Don’t forget social toll of school changes, student leader urges
TRENTON — As schools scramble to reopen safely or reverse those plans in favor of an all-virtual option, the student representative to the state Board of Education wants them to keep in mind the social and emotional needs of students who may not have seen their peers in nearly six months.
Sabrina Capoli, an incoming senior at Seneca High School in Tabernacle, said some things being lost by students can’t be made up – such as proms, musicals, athletic seasons and graduations.
“This will be hard to recover from in the coming school year,” Capoli told the board at its Wednesday meeting. “It is difficult to look at this year with an open mind or heart for that matter.”
Capoli said a survey she conducted that reached most counties in New Jersey found 79% of students reacted negatively to their online learning experience.
“Of that 79%, 91% of those blamed their poor experience on lack of socialization,” she said.
Capoli said students surveyed had some suggestions for administrators at reopening schools, such as academic breaks to reduce stress and mask breaks.
“Implementing a designated time when students can be outside without a mask may reduce the chance of those students removing it during the school day while promoting responsible decision making,” Capoli said.
She said schools can post song lyrics on the bathroom walls that take 30 seconds to sing, to help students wash their hands effectively.
BACK TO SCHOOL — LIVE DISCUSSION THURSDAY: On Aug. 20 at 7 p.m., New Jersey 101.5, child well-being experts and educators will discuss plans to send kids back to school ... or not. Listen on New Jersey 101.5 FM, watch live at Facebook.com/NJ1015 or watch on the free New Jersey 101.5 app, and ask your questions in the live chat.
Interim Education Commissioner Kevin Dehmer declined to share data with the state board about the number of reopening plans that have been approved or the number of schools opting for all-virtual openings, saying the numbers change so often that any he provided would already be out-of-date.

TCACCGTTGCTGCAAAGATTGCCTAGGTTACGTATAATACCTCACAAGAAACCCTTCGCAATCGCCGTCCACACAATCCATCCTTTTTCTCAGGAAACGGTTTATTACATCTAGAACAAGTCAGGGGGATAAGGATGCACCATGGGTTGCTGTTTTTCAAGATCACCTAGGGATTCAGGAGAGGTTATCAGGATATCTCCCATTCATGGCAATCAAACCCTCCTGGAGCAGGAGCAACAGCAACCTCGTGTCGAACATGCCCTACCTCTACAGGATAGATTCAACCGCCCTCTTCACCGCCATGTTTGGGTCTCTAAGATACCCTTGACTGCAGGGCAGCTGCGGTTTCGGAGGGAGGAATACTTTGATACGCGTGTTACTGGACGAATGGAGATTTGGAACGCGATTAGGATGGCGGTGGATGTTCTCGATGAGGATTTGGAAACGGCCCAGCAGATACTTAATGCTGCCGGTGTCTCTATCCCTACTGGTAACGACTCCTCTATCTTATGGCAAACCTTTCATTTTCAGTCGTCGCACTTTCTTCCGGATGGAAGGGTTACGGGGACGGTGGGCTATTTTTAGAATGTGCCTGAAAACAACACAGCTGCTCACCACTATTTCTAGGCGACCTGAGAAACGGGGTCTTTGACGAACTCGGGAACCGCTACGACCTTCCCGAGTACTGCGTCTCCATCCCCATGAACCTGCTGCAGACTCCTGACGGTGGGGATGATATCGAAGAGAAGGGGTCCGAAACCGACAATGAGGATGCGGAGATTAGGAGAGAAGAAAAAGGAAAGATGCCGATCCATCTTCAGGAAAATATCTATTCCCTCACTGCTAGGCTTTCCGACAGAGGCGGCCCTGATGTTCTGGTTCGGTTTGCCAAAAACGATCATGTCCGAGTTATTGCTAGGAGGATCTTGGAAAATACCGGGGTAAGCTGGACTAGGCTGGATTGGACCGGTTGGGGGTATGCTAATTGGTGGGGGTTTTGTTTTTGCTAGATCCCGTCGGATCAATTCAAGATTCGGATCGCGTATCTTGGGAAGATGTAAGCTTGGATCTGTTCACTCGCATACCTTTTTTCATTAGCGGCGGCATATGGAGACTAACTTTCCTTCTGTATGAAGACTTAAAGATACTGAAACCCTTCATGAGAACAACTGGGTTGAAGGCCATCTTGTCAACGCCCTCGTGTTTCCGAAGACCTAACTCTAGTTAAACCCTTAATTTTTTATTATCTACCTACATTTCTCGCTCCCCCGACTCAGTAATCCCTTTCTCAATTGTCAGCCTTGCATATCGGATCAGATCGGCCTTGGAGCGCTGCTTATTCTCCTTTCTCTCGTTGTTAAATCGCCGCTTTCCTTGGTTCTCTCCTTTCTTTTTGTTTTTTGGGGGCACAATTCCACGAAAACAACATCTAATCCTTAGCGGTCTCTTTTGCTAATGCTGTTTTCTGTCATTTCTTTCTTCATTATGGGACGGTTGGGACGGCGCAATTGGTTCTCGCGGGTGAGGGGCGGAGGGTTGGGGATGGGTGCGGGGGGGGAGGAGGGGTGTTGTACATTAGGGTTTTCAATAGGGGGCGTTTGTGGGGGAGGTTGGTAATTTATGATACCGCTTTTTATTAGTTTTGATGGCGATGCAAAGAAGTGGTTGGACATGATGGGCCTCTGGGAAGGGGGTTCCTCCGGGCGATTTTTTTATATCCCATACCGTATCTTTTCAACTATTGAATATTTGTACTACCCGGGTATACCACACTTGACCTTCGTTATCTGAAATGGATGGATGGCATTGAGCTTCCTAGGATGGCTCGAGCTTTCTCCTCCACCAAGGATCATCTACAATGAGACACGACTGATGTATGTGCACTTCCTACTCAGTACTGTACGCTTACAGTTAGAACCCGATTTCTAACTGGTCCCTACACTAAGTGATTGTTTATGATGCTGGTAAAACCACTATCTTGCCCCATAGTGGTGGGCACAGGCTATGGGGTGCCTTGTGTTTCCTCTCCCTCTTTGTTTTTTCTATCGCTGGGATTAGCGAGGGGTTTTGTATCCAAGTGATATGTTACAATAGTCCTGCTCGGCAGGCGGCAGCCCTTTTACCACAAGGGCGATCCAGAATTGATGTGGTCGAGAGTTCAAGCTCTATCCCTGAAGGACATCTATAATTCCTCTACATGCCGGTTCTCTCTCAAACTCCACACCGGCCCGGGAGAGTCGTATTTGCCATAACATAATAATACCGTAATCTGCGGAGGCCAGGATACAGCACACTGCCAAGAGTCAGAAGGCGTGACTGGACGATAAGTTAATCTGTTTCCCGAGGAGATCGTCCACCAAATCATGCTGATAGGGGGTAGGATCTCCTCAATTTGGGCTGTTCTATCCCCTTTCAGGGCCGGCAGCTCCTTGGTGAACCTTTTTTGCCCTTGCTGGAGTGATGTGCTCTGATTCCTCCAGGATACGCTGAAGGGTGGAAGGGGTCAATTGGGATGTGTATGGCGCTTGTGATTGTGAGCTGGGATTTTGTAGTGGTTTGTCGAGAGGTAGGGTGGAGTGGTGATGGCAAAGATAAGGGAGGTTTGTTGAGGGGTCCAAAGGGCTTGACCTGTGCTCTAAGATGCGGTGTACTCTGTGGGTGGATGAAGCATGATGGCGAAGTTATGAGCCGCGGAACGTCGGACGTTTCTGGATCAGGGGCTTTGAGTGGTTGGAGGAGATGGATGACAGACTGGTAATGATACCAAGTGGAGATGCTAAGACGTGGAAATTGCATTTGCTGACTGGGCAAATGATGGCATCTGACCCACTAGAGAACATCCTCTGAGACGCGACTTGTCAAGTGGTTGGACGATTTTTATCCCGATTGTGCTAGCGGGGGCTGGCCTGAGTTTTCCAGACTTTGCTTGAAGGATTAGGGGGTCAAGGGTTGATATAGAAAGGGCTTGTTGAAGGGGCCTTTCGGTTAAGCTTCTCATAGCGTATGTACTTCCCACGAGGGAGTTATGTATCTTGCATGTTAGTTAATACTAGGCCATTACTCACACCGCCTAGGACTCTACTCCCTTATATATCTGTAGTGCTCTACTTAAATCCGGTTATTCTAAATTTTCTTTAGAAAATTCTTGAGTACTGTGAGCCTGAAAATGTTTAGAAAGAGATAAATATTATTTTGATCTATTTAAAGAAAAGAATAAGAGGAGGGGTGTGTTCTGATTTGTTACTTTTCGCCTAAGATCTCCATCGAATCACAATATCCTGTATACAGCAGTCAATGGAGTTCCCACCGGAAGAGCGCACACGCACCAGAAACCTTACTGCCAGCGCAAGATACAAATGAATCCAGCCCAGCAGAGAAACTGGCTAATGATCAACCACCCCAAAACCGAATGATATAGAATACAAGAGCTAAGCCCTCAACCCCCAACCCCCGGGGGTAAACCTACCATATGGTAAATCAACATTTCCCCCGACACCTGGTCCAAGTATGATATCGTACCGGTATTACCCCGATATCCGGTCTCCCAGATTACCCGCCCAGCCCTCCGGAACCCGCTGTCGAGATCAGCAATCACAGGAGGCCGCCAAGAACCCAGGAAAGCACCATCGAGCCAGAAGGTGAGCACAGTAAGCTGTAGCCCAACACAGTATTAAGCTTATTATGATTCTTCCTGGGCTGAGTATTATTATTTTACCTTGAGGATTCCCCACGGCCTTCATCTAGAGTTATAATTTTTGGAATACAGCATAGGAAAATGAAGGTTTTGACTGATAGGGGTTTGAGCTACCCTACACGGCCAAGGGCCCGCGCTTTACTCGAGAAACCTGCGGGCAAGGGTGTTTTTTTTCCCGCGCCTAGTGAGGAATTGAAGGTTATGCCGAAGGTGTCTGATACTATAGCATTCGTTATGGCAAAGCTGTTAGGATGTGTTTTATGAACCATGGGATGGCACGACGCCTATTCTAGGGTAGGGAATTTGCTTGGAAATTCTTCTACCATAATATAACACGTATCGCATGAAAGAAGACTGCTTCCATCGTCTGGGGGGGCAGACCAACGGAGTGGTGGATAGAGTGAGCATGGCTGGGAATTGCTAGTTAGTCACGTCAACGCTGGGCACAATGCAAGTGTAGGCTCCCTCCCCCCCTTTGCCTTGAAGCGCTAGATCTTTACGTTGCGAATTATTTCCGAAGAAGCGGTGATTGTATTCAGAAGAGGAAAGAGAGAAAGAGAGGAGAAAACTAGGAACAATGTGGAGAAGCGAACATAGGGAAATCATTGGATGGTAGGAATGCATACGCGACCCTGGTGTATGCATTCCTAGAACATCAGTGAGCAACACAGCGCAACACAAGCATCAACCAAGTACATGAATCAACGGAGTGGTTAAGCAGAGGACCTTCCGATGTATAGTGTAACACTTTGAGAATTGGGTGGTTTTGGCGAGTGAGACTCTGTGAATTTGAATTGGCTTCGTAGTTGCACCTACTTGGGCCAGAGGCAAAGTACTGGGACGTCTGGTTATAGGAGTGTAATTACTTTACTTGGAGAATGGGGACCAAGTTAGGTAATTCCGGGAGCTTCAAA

Dehmer indicated that counts of the number of COVID-positive cases in New Jersey schools will be released regularly by the state Department of Health, not the NJDOE, as part of the updates of the ‘regional risk matrix’ that groups the 21 counties into six regions.
“I believe that the Department of Health will be putting out that information with some regularity. I’m not exactly – I think it’s every week, by the region, as they get updated data,” Dehmer said.
State Board of Education President Kathy Goldenberg said the public will be looking for those types of details.
“I know everybody’s nervous about what’s happening, and I’m sure that more information is better than less,” Goldenberg said.
Dehmer said the matrix measuring an area’s risk of COVID-19 transmission isn’t a hard-and-fast rule about how potential school closings will be handled if there are infections. He said local health departments will make the ultimate decisions.
“That’s only one aspect of how the local health department looks at any certain case. They’re managing all kinds of data points coming in. So that’s certainly one important element, but it’s not the only thing they’re looking at,” Dehmer said.
The state’s guidance said implementation of the public health recommendations should be guided by what is feasible, practical, acceptable, and tailored to the needs of each community.
Michael Symons is State House bureau chief for New Jersey 101.5. Contact him at email@example.com.